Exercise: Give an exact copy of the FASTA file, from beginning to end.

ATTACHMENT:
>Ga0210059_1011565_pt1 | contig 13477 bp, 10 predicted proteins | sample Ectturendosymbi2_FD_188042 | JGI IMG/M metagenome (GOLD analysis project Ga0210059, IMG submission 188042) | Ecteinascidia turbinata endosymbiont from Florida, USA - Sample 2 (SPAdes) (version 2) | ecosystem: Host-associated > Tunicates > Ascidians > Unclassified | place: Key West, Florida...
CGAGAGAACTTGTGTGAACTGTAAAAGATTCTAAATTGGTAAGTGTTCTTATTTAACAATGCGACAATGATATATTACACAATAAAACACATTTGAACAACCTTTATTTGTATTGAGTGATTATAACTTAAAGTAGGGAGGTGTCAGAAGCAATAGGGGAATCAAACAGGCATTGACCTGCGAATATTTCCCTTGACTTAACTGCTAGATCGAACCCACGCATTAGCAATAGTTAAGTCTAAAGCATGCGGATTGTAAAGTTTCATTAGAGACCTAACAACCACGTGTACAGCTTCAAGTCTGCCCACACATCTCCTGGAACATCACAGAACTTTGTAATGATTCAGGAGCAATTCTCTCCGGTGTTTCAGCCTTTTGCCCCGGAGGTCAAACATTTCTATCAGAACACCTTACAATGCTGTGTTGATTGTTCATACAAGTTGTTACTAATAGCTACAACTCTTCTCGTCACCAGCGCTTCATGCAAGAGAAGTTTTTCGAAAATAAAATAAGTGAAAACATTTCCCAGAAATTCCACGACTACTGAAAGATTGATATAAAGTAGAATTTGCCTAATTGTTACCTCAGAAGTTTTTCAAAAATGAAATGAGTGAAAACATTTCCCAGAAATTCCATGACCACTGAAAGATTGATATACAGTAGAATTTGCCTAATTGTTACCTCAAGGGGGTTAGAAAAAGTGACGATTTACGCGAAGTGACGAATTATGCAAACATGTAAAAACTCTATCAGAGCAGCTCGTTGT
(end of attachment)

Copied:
>Ga0210059_1011565_pt1 | contig 13477 bp, 10 predicted proteins | sample Ectturendosymbi2_FD_188042 | JGI IMG/M metagenome (GOLD analysis project Ga0210059, IMG submission 188042) | Ecteinascidia turbinata endosymbiont from Florida, USA - Sample 2 (SPAdes) (version 2) | ecosystem: Host-associated > Tunicates > Ascidians > Unclassified | place: Key West, Florida...
CGAGAGAACTTGTGTGAACTGTAAAAGATTCTAAATTGGTAAGTGTTCTTATTTAACAATGCGACAATGATATATTACACAATAAAACACATTTGAACAACCTTTATTTGTATTGAGTGATTATAACTTAAAGTAGGGAGGTGTCAGAAGCAATAGGGGAATCAAACAGGCATTGACCTGCGAATATTTCCCTTGACTTAACTGCTAGATCGAACCCACGCATTAGCAATAGTTAAGTCTAAAGCATGCGGATTGTAAAGTTTCATTAGAGACCTAACAACCACGTGTACAGCTTCAAGTCTGCCCACACATCTCCTGGAACATCACAGAACTTTGTAATGATTCAGGAGCAATTCTCTCCGGTGTTTCAGCCTTTTGCCCCGGAGGTCAAACATTTCTATCAGAACACCTTACAATGCTGTGTTGATTGTTCATACAAGTTGTTACTAATAGCTACAACTCTTCTCGTCACCAGCGCTTCATGCAAGAGAAGTTTTTCGAAAATAAAATAAGTGAAAACATTTCCCAGAAATTCCACGACTACTGAAAGATTGATATAAAGTAGAATTTGCCTAATTGTTACCTCAGAAGTTTTTCAAAAATGAAATGAGTGAAAACATTTCCCAGAAATTCCATGACCACTGAAAGATTGATATACAGTAGAATTTGCCTAATTGTTACCTCAAGGGGGTTAGAAAAAGTGACGATTTACGCGAAGTGACGAATTATGCAAACATGTAAAAACTCTATCAGAGCAGCTCGTTGT